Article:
Those were the first two concerts experiences on Roblox, and from there, artists like Elton John, Mariah Carey, aespa, Soccer Mommy, Saweetie, and others hosted their own virtual events. Were they worse than in-person shows? Well, that’s hard to say.

Leaving the house, bringing your physical body to a different environment, and seeing artists in front of your face isn’t something that can be replicated on a phone, computer, or game console. It’s a special experience than can really only be felt that specific way. The thing is, though, that virtual concerts don’t need to be that. In terms of what an in-person show offers, virtual shows can’t do it. They just can’t. In other ways, however, they can present much more.

Stage design for major tours can be incredible, but Lil Nas X isn’t getting functional tornadoes and black holes on a real-life stage. Roblox has long been an open forum for imaginative expression for its users and the same has been true when it comes to virtual concerts. It’s an opportunity for artists to put on a concert in ways they could never pull off otherwise. Give the world’s most talented and creative entertainers a limitless environment and special moments are bound to result.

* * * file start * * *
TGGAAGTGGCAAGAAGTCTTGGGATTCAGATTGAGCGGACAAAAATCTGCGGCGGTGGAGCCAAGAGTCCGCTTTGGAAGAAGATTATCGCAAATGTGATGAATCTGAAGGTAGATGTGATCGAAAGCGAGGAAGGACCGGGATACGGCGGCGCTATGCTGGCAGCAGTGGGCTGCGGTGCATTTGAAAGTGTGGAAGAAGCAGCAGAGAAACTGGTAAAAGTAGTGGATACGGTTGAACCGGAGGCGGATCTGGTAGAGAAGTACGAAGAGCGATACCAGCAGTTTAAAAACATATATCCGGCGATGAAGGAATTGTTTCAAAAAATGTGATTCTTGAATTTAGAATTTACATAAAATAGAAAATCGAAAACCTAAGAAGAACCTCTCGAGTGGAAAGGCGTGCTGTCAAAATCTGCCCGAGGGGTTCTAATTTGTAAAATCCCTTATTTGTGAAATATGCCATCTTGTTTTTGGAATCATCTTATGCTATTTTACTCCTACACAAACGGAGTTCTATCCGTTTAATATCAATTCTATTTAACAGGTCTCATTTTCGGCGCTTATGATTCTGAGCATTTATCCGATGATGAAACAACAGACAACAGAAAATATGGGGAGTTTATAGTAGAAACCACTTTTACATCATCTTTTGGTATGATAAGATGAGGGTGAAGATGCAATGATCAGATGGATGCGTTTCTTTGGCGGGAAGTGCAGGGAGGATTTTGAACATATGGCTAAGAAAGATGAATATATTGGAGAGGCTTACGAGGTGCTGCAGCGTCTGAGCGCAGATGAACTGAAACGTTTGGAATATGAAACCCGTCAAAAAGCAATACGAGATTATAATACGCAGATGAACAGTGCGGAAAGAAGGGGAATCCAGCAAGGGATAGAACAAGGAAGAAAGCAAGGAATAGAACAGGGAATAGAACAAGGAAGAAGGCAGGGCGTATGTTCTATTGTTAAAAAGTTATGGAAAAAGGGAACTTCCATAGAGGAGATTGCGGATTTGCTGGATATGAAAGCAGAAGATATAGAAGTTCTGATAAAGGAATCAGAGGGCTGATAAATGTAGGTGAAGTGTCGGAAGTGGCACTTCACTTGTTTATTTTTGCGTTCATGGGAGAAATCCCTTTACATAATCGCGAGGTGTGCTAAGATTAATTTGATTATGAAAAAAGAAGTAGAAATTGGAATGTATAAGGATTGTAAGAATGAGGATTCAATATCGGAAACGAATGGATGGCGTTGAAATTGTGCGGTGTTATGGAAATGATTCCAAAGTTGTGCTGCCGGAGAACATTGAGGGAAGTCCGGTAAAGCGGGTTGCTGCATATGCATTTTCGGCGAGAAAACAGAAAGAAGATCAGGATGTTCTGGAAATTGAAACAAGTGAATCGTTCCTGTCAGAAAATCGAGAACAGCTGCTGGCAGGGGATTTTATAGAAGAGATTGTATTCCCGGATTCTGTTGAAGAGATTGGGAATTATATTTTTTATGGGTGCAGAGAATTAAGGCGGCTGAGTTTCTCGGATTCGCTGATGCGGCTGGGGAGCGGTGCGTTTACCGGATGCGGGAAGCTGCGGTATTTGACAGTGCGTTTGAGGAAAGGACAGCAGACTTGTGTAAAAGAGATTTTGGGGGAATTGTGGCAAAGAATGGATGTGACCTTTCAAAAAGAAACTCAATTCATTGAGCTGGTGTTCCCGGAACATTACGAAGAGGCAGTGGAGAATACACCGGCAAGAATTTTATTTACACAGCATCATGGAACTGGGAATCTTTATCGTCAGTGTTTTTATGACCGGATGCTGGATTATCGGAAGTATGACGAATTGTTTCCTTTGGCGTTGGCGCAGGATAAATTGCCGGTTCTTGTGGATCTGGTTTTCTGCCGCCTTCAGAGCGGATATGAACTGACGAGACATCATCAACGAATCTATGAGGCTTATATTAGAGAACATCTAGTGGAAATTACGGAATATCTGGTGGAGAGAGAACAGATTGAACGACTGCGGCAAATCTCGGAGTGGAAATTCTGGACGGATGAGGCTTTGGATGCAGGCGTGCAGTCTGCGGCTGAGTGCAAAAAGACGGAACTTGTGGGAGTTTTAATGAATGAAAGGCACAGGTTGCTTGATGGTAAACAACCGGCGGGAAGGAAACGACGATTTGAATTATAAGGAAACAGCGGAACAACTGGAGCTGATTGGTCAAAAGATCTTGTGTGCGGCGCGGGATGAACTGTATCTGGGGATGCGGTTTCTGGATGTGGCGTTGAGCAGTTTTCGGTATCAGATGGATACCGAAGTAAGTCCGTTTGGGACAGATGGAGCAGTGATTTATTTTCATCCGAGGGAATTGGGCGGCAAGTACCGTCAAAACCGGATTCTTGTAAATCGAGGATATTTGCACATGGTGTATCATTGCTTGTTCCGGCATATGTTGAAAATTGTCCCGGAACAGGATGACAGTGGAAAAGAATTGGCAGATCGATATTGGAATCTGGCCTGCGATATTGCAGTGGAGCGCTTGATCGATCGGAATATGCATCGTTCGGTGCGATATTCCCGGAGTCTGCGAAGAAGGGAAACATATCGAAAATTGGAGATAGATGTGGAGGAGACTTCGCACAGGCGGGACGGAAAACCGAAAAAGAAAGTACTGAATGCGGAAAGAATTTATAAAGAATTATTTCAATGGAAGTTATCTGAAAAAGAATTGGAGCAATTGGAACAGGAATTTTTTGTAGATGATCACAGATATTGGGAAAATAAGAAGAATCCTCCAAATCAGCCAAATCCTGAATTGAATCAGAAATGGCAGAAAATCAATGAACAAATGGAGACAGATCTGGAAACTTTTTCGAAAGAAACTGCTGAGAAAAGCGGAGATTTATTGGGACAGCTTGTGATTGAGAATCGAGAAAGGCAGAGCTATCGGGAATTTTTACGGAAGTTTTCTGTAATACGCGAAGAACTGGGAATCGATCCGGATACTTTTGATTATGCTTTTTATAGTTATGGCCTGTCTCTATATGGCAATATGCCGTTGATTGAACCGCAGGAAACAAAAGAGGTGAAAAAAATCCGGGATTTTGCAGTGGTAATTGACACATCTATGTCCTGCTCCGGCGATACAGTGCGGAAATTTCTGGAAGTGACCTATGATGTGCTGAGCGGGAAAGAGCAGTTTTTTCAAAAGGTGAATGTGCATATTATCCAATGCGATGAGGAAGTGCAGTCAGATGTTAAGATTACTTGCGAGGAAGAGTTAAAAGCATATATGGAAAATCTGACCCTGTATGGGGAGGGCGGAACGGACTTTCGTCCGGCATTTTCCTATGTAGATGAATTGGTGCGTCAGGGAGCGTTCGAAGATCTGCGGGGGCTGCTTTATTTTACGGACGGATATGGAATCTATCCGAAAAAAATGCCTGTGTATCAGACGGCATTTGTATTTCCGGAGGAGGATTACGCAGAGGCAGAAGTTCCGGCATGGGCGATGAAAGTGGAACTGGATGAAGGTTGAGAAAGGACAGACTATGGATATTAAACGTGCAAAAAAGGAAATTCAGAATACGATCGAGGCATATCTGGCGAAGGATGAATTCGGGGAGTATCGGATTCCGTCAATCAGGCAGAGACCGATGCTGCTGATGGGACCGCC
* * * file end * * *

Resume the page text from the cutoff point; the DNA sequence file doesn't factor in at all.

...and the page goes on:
Furthermore, sometimes, committing a few hours to going downtown, finding parking, getting to the venue, watching a concert, and making your way home is a lot. Nights when that seems overwhelming are the perfect occasion to just open an app on your phone/computer and catch some more convenient live entertainment, to still get the feeling that you’re watching something grand unfold in the moment.

Worth noting is that as novel as this whole thing may seem, a Roblox virtual concert isn’t a completely new idea (and not just because Fortnite did it before them, like with the Marshmello event in February 2019). Roblox events represent what the live entertainment business has long been about: meeting people where they are.